The k factor for mCerulean/mVenus was calculated to be 0.41, while mVenus/tagRFP gave k = 1.60 and mCerulean/tagRFP gave k = 0.27.

D/A ratio for arbitrary concentrations of donor and acceptor was calculated according to [42]:

For corrected FRET efficiency measurements, this ratio should be in the range from 0.2 to 5.0 [41]. During analysis, the pixels with D/A ratio outside this range were eliminated from the FRET efficiency calculations.

Validation of G and k factors is presented in Figure S1 for two- and three-color FRET standards with different FRET efficiencies (linkers) and D/A stoichiometry. In our three-color FRET experiments, the major energy transfer was observed directly between mCerulean and tagRFP and not from cascade transfer through mVenus. If there would be a significant contribution of cascade FRET through mVenus, we would see a decrease in efficiency when we used two-color FRET (mCerulean/tagRFP) compared with three-color FRET, potentially including contributions from mCerulean/mVenus/tagRFP cascade. We did not observe a decrease in efficiency with two-color FRET, as experiments with Rβ3 and α1CC gave the same efficiency of 0.05 (r = 80 nm) as three-color FRET experiments with Rβ3, α1CC and Vα1C. Additional control experiments showed that the third fluorophore did not have a significant effect on mCerulean-mVenus FRET: we did not observe a significant difference between the distance between mCerulean/mVenus fluorophores (73±3, n = 10) measured by two-color FRET with Vα1CC and unlabeled β2d and that obtained with three-color FRET using Rβ2d and Vα1CC (68±2 nm, n = 13).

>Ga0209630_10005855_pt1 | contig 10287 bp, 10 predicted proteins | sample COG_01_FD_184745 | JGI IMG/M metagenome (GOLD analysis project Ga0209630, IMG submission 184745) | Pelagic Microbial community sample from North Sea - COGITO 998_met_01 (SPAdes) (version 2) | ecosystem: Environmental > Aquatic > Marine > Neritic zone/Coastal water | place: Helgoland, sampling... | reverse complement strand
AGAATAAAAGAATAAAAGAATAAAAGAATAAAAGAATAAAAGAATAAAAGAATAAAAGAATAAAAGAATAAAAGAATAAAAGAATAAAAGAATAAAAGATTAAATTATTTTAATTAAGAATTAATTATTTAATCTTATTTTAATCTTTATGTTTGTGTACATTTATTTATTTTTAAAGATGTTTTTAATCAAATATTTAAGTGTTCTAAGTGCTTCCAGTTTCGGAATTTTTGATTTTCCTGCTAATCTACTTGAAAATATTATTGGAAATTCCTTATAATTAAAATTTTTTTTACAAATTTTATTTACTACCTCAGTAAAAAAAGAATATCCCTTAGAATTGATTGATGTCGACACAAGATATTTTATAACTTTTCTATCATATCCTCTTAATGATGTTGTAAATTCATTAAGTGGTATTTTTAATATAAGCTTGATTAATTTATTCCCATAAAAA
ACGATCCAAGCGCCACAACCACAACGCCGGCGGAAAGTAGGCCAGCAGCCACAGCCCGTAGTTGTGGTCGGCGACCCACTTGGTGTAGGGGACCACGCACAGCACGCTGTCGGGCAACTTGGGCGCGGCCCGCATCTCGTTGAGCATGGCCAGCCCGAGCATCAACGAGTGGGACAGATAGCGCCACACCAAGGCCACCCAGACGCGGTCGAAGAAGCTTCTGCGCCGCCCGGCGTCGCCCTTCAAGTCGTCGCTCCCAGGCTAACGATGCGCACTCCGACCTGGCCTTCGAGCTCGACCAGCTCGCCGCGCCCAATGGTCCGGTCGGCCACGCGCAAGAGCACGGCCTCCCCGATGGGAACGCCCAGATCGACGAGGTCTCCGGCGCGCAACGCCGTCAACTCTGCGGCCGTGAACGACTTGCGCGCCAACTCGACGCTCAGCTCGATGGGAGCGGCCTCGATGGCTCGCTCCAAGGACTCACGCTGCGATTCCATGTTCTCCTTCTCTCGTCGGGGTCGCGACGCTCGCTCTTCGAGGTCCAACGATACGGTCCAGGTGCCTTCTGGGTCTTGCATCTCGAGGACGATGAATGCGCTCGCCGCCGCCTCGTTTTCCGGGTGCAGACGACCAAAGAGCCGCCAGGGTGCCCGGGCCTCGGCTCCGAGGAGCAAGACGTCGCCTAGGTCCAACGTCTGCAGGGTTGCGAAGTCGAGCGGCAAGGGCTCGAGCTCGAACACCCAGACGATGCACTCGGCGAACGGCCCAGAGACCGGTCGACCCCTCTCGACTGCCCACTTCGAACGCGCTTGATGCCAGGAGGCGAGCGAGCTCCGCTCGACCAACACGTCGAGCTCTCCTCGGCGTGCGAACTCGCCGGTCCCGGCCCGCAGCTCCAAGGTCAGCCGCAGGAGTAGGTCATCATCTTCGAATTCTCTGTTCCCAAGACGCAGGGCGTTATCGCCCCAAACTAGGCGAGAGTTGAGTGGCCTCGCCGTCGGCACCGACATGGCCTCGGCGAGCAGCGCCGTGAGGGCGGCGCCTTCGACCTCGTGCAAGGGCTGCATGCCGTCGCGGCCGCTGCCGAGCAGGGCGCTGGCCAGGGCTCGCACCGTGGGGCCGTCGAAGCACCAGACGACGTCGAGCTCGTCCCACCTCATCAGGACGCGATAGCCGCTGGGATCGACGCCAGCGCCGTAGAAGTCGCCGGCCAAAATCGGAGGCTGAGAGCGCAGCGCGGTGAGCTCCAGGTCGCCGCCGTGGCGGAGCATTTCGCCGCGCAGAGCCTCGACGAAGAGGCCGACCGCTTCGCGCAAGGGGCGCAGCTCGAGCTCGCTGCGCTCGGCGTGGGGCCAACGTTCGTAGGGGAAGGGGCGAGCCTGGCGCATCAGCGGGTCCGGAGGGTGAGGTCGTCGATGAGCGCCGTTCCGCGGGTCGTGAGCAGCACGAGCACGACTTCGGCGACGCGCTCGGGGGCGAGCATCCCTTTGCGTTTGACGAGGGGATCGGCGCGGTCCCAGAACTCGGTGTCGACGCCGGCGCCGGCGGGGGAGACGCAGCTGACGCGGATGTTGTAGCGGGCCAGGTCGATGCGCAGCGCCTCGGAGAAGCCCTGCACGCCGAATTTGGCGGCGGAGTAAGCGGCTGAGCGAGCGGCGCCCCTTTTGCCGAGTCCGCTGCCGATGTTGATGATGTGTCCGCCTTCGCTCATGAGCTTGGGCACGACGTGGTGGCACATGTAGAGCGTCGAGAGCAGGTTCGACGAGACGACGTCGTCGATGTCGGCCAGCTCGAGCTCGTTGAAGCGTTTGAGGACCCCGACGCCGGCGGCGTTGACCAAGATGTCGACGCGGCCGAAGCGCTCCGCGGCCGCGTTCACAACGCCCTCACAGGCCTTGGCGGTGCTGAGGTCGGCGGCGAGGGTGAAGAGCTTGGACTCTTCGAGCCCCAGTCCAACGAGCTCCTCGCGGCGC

For each cell, we calculated FRET efficiency and distances (r) between fluorophores in each pixel of ROI. Gaussian fitting of the r distribution (20 bin histogram) was done in MATLAB using the fit function:where b is the position of the center of the peak (mean) and c (dispersion coefficient) reflects the width of the distribution.

Supporting Information

Figure S1.